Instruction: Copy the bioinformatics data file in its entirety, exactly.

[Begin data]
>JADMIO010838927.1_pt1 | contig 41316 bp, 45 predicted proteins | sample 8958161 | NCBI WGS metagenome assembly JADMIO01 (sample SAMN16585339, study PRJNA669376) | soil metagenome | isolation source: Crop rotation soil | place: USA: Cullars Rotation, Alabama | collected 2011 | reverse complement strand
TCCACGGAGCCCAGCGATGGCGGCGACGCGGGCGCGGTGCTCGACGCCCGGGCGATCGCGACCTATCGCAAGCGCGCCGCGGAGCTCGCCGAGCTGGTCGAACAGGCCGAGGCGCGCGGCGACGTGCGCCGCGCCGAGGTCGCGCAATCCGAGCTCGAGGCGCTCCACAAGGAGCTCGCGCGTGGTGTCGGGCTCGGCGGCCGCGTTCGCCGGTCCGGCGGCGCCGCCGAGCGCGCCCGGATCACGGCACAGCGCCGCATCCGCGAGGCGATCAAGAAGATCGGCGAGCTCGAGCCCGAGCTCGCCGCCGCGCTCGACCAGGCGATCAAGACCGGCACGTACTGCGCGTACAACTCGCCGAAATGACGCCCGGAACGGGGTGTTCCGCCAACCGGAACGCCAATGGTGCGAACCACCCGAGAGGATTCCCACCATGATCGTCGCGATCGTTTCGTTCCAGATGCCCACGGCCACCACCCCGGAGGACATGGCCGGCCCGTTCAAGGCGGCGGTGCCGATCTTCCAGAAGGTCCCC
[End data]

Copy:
>JADMIO010838927.1_pt1 | contig 41316 bp, 45 predicted proteins | sample 8958161 | NCBI WGS metagenome assembly JADMIO01 (sample SAMN16585339, study PRJNA669376) | soil metagenome | isolation source: Crop rotation soil | place: USA: Cullars Rotation, Alabama | collected 2011 | reverse complement strand
TCCACGGAGCCCAGCGATGGCGGCGACGCGGGCGCGGTGCTCGACGCCCGGGCGATCGCGACCTATCGCAAGCGCGCCGCGGAGCTCGCCGAGCTGGTCGAACAGGCCGAGGCGCGCGGCGACGTGCGCCGCGCCGAGGTCGCGCAATCCGAGCTCGAGGCGCTCCACAAGGAGCTCGCGCGTGGTGTCGGGCTCGGCGGCCGCGTTCGCCGGTCCGGCGGCGCCGCCGAGCGCGCCCGGATCACGGCACAGCGCCGCATCCGCGAGGCGATCAAGAAGATCGGCGAGCTCGAGCCCGAGCTCGCCGCCGCGCTCGACCAGGCGATCAAGACCGGCACGTACTGCGCGTACAACTCGCCGAAATGACGCCCGGAACGGGGTGTTCCGCCAACCGGAACGCCAATGGTGCGAACCACCCGAGAGGATTCCCACCATGATCGTCGCGATCGTTTCGTTCCAGATGCCCACGGCCACCACCCCGGAGGACATGGCCGGCCCGTTCAAGGCGGCGGTGCCGATCTTCCAGAAGGTCCCC